The Scientist at 15

This issue, Oct. 29, 2001, marks the beginning of the 16th year of publication of The Scientist. It is remarkable and sobering to look back over these relatively few years and to see how much has changed in the landscape of science, and even more remarkable how many things have stayed the same. Public awareness of the life sciences has dramatically increased. Stem cell research, the human genome project, and now the grisly threat of bioterrorism mean that life scientists are now more than ever i

Alexander Grimwade
Oct 28, 2001
This issue, Oct. 29, 2001, marks the beginning of the 16th year of publication of The Scientist. It is remarkable and sobering to look back over these relatively few years and to see how much has changed in the landscape of science, and even more remarkable how many things have stayed the same. Public awareness of the life sciences has dramatically increased. Stem cell research, the human genome project, and now the grisly threat of bioterrorism mean that life scientists are now more than ever in the limelight of public scrutiny.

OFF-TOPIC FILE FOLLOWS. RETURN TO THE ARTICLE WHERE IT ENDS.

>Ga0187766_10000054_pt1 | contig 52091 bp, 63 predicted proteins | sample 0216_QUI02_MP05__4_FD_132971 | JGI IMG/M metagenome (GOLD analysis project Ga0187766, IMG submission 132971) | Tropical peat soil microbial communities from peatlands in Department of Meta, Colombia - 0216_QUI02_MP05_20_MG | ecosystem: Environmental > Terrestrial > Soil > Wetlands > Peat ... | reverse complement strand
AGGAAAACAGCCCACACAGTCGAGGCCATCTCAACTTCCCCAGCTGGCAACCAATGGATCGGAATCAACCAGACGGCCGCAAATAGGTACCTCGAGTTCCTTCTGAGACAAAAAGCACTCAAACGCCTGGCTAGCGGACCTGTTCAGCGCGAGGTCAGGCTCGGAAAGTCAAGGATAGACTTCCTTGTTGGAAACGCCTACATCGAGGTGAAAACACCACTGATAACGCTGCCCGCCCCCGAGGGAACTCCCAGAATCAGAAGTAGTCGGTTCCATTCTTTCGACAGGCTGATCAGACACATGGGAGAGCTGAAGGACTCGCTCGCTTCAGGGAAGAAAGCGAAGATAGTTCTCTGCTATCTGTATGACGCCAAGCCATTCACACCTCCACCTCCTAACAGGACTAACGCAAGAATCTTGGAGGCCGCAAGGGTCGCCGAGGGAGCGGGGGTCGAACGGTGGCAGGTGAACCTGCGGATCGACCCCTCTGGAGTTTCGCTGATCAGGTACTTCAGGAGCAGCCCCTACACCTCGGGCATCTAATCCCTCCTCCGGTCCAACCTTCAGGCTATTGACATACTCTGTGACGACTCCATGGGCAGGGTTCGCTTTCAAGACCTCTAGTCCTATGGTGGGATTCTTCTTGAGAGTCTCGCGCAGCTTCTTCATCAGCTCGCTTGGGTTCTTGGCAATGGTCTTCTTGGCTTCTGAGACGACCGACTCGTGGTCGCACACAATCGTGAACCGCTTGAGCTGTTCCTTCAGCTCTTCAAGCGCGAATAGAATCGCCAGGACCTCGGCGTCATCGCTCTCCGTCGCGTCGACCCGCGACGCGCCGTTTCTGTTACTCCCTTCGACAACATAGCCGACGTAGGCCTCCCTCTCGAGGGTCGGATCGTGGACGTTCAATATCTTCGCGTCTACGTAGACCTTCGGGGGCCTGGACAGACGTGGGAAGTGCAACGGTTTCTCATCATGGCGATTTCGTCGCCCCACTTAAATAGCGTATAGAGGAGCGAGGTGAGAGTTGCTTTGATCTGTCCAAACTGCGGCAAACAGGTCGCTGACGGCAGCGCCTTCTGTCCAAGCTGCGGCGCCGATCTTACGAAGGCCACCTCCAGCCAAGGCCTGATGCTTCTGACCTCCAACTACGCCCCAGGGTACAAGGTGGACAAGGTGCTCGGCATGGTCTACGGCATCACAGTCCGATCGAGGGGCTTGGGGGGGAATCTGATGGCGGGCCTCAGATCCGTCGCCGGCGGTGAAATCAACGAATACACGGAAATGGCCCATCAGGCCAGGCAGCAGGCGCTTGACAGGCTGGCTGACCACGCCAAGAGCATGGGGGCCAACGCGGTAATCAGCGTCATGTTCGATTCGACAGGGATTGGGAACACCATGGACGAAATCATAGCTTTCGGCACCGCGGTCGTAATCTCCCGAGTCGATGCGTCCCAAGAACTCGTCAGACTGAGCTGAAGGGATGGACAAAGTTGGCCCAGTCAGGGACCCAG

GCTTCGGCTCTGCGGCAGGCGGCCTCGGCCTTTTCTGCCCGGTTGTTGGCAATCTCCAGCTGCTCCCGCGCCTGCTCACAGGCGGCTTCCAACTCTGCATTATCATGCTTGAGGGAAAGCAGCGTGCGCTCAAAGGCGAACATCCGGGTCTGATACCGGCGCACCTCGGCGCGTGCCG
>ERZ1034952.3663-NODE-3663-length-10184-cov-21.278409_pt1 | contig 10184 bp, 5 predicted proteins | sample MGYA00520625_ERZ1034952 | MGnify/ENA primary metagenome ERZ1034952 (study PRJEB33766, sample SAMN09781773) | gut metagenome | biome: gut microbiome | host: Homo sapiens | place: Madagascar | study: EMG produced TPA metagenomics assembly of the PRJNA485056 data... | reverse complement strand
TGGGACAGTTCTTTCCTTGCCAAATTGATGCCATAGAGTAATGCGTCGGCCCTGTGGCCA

The first issue of The Scientist, published on Oct. 20, 1986, covered a story on the appointment of William Graham as presidential science advisor after a nine-month search. Today, after 10 months of the Bush presidency, the appointment of James Marbuger as Director of the Office of Science and Technology Policy is as yet unconfirmed. Both then...

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